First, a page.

How Melissa Joy Manning's Sustainable Jewelry Preserves Animal Spirits



Web1Photo: Courtesy of Melissa Joy Manning.
I've never been the type of girl to get decked out in jewelry, but I know a good piece when I see it — especially when it comes to designers with a commitment to sustainability. Such is the case with local designer Melissa Joy Manning who's been creating some of the most covetable jewelry in the Bay Area and beyond. She invited me to her Berkeley studio for a behind-the-scenes look at how a piece of jewelry goes from conception to creation.

Can you tell us a little bit more about the story behind Melissa Joy Manning?
"For as long as I can remember, I’ve always created jewelry. My mom has the first necklace I made in Montessori school. After pursuing an education in sculpture and jewelry design, I started my business — self-funded with $1,000 — by going to stores I liked and asking them to carry my work. After 15 years, I’m happy to say that I still love making jewelry and am especially excited about our expansion into retail."
Web2Photo: Courtesy of Erin Hagstrom.
How do you source the materials used in your designs?
"Our raw metal is sourced from a certified green refiner who uses 100% recycled gold and silver. Wherever possible, my stones are sourced from partners who share our commitment to environmental and social sustainability. We then transform our materials into jewelry in our own certified green studio."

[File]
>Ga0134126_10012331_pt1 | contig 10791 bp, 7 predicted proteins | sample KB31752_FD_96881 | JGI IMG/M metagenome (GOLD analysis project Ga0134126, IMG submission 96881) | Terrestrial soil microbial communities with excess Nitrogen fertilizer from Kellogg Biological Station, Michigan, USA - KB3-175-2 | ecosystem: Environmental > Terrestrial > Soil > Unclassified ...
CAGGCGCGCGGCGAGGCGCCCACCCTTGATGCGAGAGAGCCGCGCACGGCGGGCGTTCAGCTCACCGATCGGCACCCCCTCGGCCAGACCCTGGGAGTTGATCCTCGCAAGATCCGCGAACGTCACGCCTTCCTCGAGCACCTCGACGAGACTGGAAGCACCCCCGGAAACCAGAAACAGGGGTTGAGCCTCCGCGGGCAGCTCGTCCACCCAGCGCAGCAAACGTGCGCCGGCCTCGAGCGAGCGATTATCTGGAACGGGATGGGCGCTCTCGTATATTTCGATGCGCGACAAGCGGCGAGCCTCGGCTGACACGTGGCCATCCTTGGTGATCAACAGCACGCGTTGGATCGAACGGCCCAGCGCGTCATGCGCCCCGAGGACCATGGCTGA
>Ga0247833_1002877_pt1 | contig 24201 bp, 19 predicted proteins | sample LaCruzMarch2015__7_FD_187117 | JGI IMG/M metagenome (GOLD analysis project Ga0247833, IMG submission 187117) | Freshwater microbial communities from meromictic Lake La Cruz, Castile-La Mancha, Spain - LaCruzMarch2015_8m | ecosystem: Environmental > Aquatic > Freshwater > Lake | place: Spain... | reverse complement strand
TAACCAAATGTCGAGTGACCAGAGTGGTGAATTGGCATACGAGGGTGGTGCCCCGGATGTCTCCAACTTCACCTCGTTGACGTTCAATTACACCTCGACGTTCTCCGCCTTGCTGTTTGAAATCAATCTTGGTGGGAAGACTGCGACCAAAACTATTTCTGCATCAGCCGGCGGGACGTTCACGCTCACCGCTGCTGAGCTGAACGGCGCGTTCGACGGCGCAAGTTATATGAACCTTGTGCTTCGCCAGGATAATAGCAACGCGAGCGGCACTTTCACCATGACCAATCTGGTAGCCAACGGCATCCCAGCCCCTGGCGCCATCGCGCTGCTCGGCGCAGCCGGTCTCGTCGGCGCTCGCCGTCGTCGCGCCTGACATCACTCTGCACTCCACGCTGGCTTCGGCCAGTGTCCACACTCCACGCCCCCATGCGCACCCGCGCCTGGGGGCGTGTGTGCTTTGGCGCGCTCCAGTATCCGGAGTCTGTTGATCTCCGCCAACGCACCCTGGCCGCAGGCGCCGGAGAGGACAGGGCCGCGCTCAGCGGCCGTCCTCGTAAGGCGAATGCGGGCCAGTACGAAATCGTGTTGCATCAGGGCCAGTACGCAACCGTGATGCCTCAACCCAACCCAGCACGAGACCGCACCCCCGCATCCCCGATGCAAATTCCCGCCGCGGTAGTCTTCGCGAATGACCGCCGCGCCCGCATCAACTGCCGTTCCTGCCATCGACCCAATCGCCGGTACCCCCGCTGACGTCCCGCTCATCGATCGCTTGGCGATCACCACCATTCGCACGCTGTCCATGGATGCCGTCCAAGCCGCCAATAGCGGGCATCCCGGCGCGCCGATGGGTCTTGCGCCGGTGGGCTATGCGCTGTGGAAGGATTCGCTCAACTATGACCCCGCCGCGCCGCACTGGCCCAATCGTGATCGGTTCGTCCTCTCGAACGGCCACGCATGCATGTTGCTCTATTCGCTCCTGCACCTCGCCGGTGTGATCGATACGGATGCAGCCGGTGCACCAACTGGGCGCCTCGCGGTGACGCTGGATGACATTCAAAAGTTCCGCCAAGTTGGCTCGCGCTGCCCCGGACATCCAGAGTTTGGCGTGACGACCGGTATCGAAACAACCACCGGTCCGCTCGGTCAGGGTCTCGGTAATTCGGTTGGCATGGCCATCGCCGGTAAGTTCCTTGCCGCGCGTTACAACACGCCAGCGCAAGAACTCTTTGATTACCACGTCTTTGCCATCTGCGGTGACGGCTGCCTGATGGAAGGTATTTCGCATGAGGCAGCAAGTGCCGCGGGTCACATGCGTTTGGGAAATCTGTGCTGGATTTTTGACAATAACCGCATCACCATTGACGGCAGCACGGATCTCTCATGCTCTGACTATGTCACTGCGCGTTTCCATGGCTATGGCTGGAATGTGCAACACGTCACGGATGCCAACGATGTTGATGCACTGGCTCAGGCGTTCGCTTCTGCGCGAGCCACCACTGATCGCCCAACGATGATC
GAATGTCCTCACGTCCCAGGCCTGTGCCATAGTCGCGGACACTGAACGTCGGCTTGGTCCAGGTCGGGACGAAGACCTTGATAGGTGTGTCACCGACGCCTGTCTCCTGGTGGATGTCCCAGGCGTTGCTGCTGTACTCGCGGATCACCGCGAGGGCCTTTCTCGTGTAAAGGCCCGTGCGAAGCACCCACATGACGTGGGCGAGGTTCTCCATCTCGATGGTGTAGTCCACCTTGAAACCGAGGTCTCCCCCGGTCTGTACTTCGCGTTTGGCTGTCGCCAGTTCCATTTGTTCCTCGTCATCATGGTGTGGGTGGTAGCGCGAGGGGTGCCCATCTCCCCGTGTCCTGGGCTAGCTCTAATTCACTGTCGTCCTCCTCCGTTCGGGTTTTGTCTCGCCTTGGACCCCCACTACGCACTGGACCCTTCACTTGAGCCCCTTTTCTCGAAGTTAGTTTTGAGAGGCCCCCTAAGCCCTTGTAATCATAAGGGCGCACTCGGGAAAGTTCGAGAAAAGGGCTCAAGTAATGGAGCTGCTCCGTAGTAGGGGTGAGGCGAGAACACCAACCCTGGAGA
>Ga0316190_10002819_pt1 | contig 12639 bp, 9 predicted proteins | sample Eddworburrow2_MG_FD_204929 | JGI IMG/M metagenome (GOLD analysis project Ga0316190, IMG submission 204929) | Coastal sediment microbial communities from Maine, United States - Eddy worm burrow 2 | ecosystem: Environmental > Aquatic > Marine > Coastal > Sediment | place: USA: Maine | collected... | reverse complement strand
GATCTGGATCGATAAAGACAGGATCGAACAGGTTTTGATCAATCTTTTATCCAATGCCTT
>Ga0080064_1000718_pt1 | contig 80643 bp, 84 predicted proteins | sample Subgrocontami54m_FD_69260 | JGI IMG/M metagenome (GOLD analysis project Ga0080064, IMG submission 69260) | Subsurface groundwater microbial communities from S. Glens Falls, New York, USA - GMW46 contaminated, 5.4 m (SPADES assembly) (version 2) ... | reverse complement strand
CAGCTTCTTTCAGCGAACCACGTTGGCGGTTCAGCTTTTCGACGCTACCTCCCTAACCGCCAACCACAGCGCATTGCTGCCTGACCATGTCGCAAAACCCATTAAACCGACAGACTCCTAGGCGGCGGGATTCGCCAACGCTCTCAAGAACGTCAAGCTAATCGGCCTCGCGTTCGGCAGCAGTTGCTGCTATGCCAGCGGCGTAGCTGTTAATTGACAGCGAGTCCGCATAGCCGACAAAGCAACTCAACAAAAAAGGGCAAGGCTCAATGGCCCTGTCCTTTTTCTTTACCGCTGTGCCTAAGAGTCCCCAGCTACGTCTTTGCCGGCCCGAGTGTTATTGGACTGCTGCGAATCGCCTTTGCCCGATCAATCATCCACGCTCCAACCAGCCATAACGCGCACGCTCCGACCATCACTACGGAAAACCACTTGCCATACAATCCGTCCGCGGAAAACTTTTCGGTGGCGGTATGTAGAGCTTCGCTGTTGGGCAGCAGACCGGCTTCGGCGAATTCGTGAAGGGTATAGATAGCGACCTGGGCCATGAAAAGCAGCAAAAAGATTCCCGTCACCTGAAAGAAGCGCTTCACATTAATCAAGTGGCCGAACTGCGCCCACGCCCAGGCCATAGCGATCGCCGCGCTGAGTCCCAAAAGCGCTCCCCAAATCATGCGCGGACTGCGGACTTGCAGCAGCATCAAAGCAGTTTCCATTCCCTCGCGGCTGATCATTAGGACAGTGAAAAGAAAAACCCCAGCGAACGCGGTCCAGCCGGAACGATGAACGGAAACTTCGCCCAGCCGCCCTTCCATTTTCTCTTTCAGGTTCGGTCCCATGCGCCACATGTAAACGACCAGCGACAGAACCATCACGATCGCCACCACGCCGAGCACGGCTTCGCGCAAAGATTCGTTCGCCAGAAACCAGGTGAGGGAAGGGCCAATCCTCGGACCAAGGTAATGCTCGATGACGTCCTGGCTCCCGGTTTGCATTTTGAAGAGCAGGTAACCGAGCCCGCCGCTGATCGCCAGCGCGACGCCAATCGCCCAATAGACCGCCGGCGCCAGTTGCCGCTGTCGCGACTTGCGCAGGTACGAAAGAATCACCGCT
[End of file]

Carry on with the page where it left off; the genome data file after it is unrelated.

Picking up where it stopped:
What does the design process look like?
"Messy! I buy most of my stones in Tucson, which is an insane place filled with crazy vendors from all over the world. I’m looking for new and interesting materials that I haven’t seen who also have small carbon footprints. After purchasing a large amount of stones, I carry them back to our N.Y. development studio where they're placed in plastic bins according to colors.

"As I’m designing, and feeling certain colors due to some design whim (usually my photos from travelling), I pull hues and textures from the boxes. The little guys then get strewn about until they tell me who they want to be. From there, it’s just a matter of drawing the design and working with my fabricator to articulate the final product."
Web3Photo: Courtesy of Erin Hagstrom.
I love the collection of found objects that you use to mold your jewelry. Can you tell us more about that?
"I love the idea of non-western adornment. Some people believe that when you take an animal, you honor it by using all its parts — not just the meat, but its claws and everything else. When doing so you carry the spirit of the animal into yourself and keep it alive. It’s also said that the animal properties become one with your spirit.

"For this particular collection, I took vintage teeth and bones and cast them into metal. We then used the casts as architectural components within the design process — as prongs and as pieces within construction. I liked the idea of using the bones for their original purpose — as structure rather than end design."
Web5Photo: Courtesy of Erin Hagstrom.
What is your own personal philosophy when it comes to picking out jewelry?
"Follow your gut and buy what you like. Jewelry is the ultimate personal expression and should be a reflection of the wearer. It’s how you can express yourself while rocking a simple white shirt and jeans."

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